In a recent article it has been pointed out the paradox of local level governance in Nepal is that much money and effort have been poured into it over the decades but with no visible improvement.
In 1996 UNDP and DANIDA pushed on the government to introduce the Local Self-Governance Act 1999 which failed to include the vital provisions regarding the user groups which showed good performances in managing the forestry community development which has been fully domestically managed by local community.
With no provisions regarding the formation of local groups, the enormous fund to decentralization has been managed by, as the article points, local bodies were invariably composed of the hand-picked favourites of the village elites.
As a result, the billions of rupees that went through the DDCs (District Dev. Office) and VDCs (Village Dev. Office) in various tied and untied grants over the years made little dent on the problems of poverty and deprivation that continue to remain rampant in Nepal’s villages. The same seems happened for other local authorities as DHO (health) and DEO (education).
The misuse of huge funds and the needs of a serious reforms of local body, most of them not working or bad working due to that lack of elected officials and good mnagement should suggest to international donors to go directly to the primary stakeholders: it means community through local user groups (for specific projects), community schools, etc.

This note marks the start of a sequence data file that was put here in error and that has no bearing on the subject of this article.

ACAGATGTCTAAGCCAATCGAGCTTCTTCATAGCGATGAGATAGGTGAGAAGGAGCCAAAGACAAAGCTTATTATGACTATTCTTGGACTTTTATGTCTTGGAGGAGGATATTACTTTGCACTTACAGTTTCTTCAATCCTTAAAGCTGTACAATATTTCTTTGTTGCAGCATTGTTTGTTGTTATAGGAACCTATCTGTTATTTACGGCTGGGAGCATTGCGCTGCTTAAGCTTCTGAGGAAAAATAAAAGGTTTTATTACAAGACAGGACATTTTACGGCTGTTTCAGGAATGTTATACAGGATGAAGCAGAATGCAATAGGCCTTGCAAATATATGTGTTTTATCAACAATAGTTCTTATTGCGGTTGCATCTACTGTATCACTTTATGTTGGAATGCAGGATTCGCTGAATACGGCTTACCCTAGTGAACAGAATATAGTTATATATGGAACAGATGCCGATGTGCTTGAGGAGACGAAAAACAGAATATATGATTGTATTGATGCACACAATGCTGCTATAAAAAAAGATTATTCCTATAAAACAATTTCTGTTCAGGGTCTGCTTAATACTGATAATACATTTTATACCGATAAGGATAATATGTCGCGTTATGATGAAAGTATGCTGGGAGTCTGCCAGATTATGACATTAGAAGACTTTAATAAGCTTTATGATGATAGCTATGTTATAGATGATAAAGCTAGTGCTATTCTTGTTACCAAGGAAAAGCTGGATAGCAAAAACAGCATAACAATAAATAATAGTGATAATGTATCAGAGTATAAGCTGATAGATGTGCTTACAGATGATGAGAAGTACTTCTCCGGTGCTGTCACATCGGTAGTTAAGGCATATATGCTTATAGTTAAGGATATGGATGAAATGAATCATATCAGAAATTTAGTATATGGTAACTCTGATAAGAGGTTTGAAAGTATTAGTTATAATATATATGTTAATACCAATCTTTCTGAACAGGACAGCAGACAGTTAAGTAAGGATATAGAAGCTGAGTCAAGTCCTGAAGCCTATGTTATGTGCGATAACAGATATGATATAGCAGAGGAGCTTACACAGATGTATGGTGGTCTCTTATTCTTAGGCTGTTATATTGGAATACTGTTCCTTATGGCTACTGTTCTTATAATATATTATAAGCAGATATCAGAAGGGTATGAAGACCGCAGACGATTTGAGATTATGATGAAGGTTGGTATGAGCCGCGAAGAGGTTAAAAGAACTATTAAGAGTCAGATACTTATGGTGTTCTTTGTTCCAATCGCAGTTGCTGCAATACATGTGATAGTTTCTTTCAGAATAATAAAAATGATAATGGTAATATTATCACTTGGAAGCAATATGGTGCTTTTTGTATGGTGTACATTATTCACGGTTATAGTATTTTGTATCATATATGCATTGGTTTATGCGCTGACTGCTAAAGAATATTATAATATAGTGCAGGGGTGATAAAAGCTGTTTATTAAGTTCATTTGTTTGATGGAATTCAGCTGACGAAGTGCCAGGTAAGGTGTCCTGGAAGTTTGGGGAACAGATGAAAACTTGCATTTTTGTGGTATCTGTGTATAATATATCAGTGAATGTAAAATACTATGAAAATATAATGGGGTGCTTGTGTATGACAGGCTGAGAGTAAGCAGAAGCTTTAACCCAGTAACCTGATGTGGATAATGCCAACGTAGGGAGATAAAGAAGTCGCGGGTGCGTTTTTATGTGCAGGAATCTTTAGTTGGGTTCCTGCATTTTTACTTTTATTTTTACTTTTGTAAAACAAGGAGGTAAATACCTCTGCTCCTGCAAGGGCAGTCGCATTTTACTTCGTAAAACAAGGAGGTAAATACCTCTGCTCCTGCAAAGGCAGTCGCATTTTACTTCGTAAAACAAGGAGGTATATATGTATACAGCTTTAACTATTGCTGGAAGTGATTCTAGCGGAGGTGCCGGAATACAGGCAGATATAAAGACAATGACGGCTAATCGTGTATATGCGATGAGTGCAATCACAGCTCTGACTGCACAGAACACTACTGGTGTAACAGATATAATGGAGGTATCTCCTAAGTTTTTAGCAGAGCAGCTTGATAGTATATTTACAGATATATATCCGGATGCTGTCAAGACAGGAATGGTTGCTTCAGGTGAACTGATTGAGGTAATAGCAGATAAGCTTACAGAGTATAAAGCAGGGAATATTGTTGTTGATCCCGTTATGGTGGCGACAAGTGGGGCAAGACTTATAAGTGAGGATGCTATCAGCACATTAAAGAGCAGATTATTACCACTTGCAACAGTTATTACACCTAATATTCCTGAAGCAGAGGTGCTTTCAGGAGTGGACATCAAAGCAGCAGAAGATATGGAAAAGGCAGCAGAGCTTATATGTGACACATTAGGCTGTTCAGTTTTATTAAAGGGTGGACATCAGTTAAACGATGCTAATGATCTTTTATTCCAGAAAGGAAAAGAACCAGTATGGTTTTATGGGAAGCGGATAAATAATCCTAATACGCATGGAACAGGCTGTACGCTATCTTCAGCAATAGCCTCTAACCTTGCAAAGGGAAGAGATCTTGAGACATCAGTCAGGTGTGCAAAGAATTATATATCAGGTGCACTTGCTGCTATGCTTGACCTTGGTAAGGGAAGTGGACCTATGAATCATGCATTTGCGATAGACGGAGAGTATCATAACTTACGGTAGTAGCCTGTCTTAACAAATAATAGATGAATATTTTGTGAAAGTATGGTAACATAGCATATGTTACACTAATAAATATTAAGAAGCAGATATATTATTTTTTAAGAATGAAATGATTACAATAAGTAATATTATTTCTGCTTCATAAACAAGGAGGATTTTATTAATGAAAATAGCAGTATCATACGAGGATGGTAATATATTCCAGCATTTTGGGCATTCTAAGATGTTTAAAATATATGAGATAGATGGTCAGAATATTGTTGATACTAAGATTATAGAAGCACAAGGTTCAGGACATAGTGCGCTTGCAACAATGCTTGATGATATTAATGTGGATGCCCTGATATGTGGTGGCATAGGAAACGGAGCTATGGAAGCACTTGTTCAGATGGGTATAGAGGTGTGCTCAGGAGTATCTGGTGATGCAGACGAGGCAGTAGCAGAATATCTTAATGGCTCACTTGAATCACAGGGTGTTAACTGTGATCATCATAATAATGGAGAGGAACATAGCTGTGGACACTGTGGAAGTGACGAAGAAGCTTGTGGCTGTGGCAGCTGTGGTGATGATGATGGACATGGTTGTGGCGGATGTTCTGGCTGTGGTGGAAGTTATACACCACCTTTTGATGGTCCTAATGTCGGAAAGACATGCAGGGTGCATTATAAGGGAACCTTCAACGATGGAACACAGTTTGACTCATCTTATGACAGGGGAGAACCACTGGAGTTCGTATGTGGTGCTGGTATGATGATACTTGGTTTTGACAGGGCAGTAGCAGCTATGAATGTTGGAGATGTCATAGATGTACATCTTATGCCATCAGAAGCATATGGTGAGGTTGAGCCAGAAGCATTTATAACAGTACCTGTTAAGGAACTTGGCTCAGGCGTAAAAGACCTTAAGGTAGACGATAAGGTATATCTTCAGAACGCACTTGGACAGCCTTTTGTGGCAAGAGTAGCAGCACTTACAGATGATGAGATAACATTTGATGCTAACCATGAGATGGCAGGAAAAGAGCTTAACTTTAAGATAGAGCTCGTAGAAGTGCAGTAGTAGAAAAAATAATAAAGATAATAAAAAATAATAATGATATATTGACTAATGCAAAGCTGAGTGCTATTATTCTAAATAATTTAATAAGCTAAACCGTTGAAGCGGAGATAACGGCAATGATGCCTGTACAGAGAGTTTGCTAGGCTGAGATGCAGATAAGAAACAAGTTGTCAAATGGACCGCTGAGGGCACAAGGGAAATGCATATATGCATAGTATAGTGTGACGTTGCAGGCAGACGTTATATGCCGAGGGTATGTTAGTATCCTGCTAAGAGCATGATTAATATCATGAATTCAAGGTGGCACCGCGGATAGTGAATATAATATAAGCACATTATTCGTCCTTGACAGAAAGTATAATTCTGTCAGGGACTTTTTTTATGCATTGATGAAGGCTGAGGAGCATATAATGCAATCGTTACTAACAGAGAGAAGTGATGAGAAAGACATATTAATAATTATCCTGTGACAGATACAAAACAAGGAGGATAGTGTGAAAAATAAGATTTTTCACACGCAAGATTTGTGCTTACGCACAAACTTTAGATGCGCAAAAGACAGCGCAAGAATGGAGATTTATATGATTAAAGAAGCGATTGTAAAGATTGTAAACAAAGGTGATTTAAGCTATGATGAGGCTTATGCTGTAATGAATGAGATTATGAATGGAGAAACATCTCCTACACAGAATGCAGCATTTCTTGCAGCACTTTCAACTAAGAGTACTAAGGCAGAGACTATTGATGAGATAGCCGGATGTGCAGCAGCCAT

This work should be a priority for INGOs and NGOs which must operate gross route level as their guiding principles should require. Unfortunately this is not happening for some of them. It is the case of Centro Cooperazione Sviluppo INGO (CCS Italia) which during the last two years left good community tied projects in Kavre moving towards funding the local DEO (district education office) and DHO (district health office). This negative attitude seems directed to void the role and capacity of the local NGO working in Kavre since many years. The reasons could be the strong critics the local NGO moved regarding the ineffective use of Italian fund and donation made by the officers of the INGO and their incapacity to operate directly with the community. Maybe also their laziness and high salaries.
The same misadventure which is running, in a great scale, DANIDA. They decided to support a 10 million rupies project (19 months) project entitled “Promoting Local Governance for Effective Service Delivery” in six selected districts.
It was said to be “supply-side” governance strengthening initiative and comprised workshops for government officials, local politicians, NGO/CBO officials, and “service receivers”. The project developed training manuals, formed coordination committees and “good governance pressure groups”, and held public hearings with government officials including the CDOs in attendance.
It seems the same trend followed by Centro Cooperazione Sviluppo (CCS Italy) in which instead to work in the community, it is easier to work through local bureaucrats. It is the training and workshop development which is the main activity wide spreading among INGOs and institutional donors.
This kind of “projects” doesn’t need many activities, fieldwork, and accountability of service given.
The single most important contribution that the government and donors could make to promote good governance and development in the villages is to empower the stakeholders and assuring effective service delivery and the only way is to go in the villages working with people.
Guna Dhakal- Social Worker-Kathmandu